Install the Google Play Books app for Android and iPad/iPhone. It syncs automatically with your account and allows you to read online or offline wherever you are.

Laptops and Computers

You can read books purchased on Google Play using your computer's web browser.

eReaders and other devices

To read on e-ink devices like the Sony eReader or Barnes & Noble Nook, you'll need to download a file and transfer it to your device. Please follow the detailed Help center instructions to transfer the files to supported eReaders.
Robert E. Litan
Once we paid for things with bills, coins, or checks. Today we pay with zeroes and ones—digital entries on credit and debit cards, or electronic messages sent over the Internet. In Moving Money, distinguished analysts explore this trend, its development and likely future, and the ramifications of this transformation.

This is a book about money as a medium of exchange—in the past, in the present, but particularly in the future. What forms has money taken over the years? Moreover, how have those means of payment changed in recent years, and how will they develop in the future? And what (if anything) should policymakers do to facilitate those changes, or at least allow them to develop and mature? Brookings economists Robert E. Litan and Martin Neil Baily and a distinguished group of experts dissect these issues and peer into the future of consumer payments.

The landscape of the consumer payments industry will be shaped at least in part by public policies. Historically, governments have had monopolies on the manufacture of money. Any form of payment clearly requires trust on the part of both the seller and the buyer, and the government must establish and enforce laws to secure this relationship. More controversial is the issue of whether, and to what extent, government is also needed to protect the market in private sector payments systems.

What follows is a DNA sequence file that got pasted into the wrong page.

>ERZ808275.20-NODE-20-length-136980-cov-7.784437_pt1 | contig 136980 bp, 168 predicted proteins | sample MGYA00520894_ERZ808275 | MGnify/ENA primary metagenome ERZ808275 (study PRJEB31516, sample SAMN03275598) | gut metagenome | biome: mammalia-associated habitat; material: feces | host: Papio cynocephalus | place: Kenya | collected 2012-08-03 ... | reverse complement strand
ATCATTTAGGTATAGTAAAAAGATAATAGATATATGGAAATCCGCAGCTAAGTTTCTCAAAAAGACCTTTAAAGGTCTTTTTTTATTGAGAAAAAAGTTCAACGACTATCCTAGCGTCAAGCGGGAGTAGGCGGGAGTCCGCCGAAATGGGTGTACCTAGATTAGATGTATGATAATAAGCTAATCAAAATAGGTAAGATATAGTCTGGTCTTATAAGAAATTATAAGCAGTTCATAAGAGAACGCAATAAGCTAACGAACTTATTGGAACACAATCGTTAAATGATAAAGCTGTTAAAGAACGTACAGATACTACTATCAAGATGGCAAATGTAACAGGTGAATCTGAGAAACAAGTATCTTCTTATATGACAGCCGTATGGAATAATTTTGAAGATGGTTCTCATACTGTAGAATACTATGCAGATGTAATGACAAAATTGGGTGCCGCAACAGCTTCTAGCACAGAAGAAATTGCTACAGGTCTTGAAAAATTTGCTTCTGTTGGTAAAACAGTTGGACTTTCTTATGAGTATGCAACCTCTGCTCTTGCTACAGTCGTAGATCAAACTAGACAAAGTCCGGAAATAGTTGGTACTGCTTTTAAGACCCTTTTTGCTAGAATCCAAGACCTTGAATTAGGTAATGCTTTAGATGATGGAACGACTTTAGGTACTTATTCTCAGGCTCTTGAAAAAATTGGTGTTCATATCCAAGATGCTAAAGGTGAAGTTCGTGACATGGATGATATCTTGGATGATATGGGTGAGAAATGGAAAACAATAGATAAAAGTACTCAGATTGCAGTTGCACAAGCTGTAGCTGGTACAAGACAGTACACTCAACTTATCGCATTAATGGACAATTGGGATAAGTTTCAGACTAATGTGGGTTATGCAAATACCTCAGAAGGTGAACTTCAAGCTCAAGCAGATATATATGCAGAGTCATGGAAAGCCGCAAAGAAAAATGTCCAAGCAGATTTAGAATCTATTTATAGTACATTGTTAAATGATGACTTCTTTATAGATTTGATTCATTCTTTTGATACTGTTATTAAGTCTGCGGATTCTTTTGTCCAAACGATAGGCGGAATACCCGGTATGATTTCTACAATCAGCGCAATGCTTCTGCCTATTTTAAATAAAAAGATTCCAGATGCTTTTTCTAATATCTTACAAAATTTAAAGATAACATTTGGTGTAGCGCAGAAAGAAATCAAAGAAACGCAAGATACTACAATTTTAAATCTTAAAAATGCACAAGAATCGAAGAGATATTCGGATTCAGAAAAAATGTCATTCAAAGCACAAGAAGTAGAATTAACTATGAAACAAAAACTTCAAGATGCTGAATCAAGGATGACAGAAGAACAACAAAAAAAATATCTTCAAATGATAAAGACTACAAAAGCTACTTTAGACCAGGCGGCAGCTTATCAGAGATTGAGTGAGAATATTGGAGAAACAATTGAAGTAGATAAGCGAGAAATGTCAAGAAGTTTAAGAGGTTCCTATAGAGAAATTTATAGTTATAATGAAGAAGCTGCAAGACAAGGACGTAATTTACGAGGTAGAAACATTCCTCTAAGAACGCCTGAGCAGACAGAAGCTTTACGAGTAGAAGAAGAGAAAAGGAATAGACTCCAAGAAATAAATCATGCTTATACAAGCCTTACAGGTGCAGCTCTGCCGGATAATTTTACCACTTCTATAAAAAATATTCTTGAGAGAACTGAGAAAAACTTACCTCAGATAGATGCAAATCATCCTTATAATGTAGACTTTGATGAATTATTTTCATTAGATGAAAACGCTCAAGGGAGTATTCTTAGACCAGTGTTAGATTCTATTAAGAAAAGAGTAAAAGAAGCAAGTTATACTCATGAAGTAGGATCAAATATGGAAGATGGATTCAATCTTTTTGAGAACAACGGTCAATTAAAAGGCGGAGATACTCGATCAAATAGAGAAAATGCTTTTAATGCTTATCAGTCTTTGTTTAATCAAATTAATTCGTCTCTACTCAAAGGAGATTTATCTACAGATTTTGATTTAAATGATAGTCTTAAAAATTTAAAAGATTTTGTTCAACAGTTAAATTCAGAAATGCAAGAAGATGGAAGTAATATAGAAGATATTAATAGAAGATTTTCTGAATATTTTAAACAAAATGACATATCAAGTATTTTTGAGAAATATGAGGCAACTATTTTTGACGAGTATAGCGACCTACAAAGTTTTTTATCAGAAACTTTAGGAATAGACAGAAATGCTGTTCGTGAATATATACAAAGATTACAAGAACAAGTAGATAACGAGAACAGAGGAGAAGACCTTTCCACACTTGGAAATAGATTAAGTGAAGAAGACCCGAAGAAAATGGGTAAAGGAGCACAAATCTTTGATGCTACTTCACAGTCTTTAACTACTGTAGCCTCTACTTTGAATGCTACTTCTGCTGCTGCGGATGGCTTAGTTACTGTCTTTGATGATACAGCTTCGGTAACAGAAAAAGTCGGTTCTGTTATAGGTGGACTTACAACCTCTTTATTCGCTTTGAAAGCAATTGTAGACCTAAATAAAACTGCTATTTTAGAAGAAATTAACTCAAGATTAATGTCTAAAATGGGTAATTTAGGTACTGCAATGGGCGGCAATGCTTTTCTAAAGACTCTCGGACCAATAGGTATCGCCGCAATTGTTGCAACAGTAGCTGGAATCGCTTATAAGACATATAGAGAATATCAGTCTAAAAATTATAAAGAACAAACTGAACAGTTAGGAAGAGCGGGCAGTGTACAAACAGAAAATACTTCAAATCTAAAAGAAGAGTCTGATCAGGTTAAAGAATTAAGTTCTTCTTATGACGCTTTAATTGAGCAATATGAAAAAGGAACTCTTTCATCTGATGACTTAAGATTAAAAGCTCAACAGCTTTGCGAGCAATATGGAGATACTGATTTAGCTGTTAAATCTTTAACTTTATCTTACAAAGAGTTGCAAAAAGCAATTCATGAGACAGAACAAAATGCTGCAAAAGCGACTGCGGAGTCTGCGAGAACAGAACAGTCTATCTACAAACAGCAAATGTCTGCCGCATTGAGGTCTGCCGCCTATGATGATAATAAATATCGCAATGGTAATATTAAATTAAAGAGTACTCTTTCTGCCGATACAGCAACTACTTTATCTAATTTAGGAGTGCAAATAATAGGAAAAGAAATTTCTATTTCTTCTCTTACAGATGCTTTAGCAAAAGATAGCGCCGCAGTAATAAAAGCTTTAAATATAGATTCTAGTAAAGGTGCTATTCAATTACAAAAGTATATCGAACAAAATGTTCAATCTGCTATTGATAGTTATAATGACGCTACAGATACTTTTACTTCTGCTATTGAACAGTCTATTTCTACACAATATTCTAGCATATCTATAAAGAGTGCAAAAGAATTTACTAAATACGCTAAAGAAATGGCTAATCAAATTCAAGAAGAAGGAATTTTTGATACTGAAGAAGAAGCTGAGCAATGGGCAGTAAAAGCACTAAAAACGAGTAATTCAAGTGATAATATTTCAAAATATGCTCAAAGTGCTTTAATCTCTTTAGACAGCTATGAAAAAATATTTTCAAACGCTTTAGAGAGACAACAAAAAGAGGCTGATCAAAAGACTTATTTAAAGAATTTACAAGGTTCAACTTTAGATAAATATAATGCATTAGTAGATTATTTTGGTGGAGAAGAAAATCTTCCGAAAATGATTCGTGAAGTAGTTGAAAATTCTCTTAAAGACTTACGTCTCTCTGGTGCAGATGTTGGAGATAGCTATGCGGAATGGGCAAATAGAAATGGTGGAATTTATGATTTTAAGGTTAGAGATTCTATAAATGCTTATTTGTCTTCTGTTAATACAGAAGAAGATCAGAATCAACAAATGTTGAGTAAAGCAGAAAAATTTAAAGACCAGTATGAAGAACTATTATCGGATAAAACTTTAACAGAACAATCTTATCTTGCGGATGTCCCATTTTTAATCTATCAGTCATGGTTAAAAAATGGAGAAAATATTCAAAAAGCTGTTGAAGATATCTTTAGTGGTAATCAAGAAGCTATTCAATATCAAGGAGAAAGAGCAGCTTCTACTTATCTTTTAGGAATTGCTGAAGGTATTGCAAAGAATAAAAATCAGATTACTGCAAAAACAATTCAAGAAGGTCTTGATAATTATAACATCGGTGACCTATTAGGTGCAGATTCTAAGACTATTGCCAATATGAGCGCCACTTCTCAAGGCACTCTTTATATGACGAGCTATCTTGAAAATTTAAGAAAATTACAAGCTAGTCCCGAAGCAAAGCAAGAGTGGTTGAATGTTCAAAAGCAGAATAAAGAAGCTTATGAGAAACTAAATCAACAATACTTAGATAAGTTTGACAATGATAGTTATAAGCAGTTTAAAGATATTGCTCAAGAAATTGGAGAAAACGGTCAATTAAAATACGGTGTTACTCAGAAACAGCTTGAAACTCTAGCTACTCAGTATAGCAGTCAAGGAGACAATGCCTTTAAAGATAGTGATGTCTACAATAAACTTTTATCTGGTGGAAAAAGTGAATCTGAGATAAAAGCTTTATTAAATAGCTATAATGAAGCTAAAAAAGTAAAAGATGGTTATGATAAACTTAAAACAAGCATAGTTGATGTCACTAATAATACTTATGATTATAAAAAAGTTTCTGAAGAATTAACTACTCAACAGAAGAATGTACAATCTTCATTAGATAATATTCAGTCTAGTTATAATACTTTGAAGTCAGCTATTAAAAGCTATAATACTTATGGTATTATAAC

Why do these issues matter? The payments industry is a large and important sector of developed economies. In the United States, private-sector payments providers generate approximately $280 billion a year in revenue, while the government invests substantial resources into making money (minting coins and printing bills) or moving it (via checks and various electronic transfers). And the way we pay for things influences our purchases—what we spend money on, how much we spend, and where we spend it. Thus the future of consumer payments is intertwined with the health of national economies.

Contributors: Martin Neil Baily (Brookings), Thomas P. Brown (O'Melveny & Myers), Kenneth Chenault (American Express Company), Vijay D'Silva (McKinsey and Company), Nicholas Economides (New York University), David S. Evans (Market Platform Dynamics), Robert E. Litan (Brookings and Kaufmann Foundation), Drazen Prelec (Massachusetts Institute of Technology), Richard Schmalensee (Massachusetts Institute of Technology)

©2017 GoogleSite Terms of ServicePrivacyDevelopersArtistsAbout Google
By purchasing this item, you are transacting with Google Payments and agreeing to the Google Payments Terms of Service and Privacy Notice.